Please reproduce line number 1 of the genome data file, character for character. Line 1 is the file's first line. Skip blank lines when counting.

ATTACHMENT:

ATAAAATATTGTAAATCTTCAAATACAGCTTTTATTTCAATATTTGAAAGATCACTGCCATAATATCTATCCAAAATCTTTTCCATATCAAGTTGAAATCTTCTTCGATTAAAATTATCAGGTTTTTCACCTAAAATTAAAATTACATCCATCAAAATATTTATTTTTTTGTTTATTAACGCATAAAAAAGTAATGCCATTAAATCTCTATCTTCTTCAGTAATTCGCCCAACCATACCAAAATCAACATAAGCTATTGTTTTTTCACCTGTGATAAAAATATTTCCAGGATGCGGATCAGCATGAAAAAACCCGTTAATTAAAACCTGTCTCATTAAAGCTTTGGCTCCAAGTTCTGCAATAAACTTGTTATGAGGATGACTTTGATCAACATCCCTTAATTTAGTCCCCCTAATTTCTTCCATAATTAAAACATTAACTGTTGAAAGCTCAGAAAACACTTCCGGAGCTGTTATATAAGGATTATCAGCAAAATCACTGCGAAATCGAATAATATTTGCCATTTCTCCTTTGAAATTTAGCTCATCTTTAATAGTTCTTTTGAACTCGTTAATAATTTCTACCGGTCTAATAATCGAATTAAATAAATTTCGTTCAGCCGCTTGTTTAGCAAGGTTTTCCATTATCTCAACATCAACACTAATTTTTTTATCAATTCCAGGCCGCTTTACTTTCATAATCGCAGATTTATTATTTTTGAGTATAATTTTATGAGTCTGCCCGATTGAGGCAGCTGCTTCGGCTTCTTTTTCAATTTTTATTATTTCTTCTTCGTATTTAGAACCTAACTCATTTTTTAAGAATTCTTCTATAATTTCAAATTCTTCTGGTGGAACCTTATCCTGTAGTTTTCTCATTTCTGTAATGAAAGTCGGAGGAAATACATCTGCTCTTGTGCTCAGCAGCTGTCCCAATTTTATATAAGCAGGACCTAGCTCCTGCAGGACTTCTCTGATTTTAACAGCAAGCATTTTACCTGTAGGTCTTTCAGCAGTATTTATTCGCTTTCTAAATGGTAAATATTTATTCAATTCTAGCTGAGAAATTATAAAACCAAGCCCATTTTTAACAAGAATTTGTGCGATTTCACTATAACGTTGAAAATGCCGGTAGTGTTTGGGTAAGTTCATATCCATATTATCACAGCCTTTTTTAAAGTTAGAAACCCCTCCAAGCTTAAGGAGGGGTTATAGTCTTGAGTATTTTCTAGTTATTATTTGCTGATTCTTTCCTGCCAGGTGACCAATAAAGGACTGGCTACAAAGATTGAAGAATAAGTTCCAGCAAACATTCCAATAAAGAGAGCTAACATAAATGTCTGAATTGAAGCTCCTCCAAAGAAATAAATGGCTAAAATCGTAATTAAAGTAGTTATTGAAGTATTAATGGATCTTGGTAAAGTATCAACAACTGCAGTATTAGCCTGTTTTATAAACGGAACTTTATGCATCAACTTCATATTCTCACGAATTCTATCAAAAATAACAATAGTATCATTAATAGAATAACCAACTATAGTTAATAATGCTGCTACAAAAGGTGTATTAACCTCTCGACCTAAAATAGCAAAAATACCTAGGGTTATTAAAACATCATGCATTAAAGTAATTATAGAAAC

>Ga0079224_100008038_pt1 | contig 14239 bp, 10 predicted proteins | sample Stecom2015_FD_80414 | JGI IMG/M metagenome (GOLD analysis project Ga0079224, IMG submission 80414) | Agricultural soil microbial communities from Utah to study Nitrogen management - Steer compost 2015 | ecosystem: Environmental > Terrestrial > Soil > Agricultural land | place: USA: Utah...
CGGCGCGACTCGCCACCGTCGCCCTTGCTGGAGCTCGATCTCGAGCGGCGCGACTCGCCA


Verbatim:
ATAAAATATTGTAAATCTTCAAATACAGCTTTTATTTCAATATTTGAAAGATCACTGCCATAATATCTATCCAAAATCTTTTCCATATCAAGTTGAAATCTTCTTCGATTAAAATTATCAGGTTTTTCACCTAAAATTAAAATTACATCCATCAAAATATTTATTTTTTTGTTTATTAACGCATAAAAAAGTAATGCCATTAAATCTCTATCTTCTTCAGTAATTCGCCCAACCATACCAAAATCAACATAAGCTATTGTTTTTTCACCTGTGATAAAAATATTTCCAGGATGCGGATCAGCATGAAAAAACCCGTTAATTAAAACCTGTCTCATTAAAGCTTTGGCTCCAAGTTCTGCAATAAACTTGTTATGAGGATGACTTTGATCAACATCCCTTAATTTAGTCCCCCTAATTTCTTCCATAATTAAAACATTAACTGTTGAAAGCTCAGAAAACACTTCCGGAGCTGTTATATAAGGATTATCAGCAAAATCACTGCGAAATCGAATAATATTTGCCATTTCTCCTTTGAAATTTAGCTCATCTTTAATAGTTCTTTTGAACTCGTTAATAATTTCTACCGGTCTAATAATCGAATTAAATAAATTTCGTTCAGCCGCTTGTTTAGCAAGGTTTTCCATTATCTCAACATCAACACTAATTTTTTTATCAATTCCAGGCCGCTTTACTTTCATAATCGCAGATTTATTATTTTTGAGTATAATTTTATGAGTCTGCCCGATTGAGGCAGCTGCTTCGGCTTCTTTTTCAATTTTTATTATTTCTTCTTCGTATTTAGAACCTAACTCATTTTTTAAGAATTCTTCTATAATTTCAAATTCTTCTGGTGGAACCTTATCCTGTAGTTTTCTCATTTCTGTAATGAAAGTCGGAGGAAATACATCTGCTCTTGTGCTCAGCAGCTGTCCCAATTTTATATAAGCAGGACCTAGCTCCTGCAGGACTTCTCTGATTTTAACAGCAAGCATTTTACCTGTAGGTCTTTCAGCAGTATTTATTCGCTTTCTAAATGGTAAATATTTATTCAATTCTAGCTGAGAAATTATAAAACCAAGCCCATTTTTAACAAGAATTTGTGCGATTTCACTATAACGTTGAAAATGCCGGTAGTGTTTGGGTAAGTTCATATCCATATTATCACAGCCTTTTTTAAAGTTAGAAACCCCTCCAAGCTTAAGGAGGGGTTATAGTCTTGAGTATTTTCTAGTTATTATTTGCTGATTCTTTCCTGCCAGGTGACCAATAAAGGACTGGCTACAAAGATTGAAGAATAAGTTCCAGCAAACATTCCAATAAAGAGAGCTAACATAAATGTCTGAATTGAAGCTCCTCCAAAGAAATAAATGGCTAAAATCGTAATTAAAGTAGTTATTGAAGTATTAATGGATCTTGGTAAAGTATCAACAACTGCAGTATTAGCCTGTTTTATAAACGGAACTTTATGCATCAACTTCATATTCTCACGAATTCTATCAAAAATAACAATAGTATCATTAATAGAATAACCAACTATAGTTAATAATGCTGCTACAAAAGGTGTATTAACCTCTCGACCTAAAATAGCAAAAATACCTAGGGTTATTAAAACATCATGCATTAAAGTAATTATAGAAAC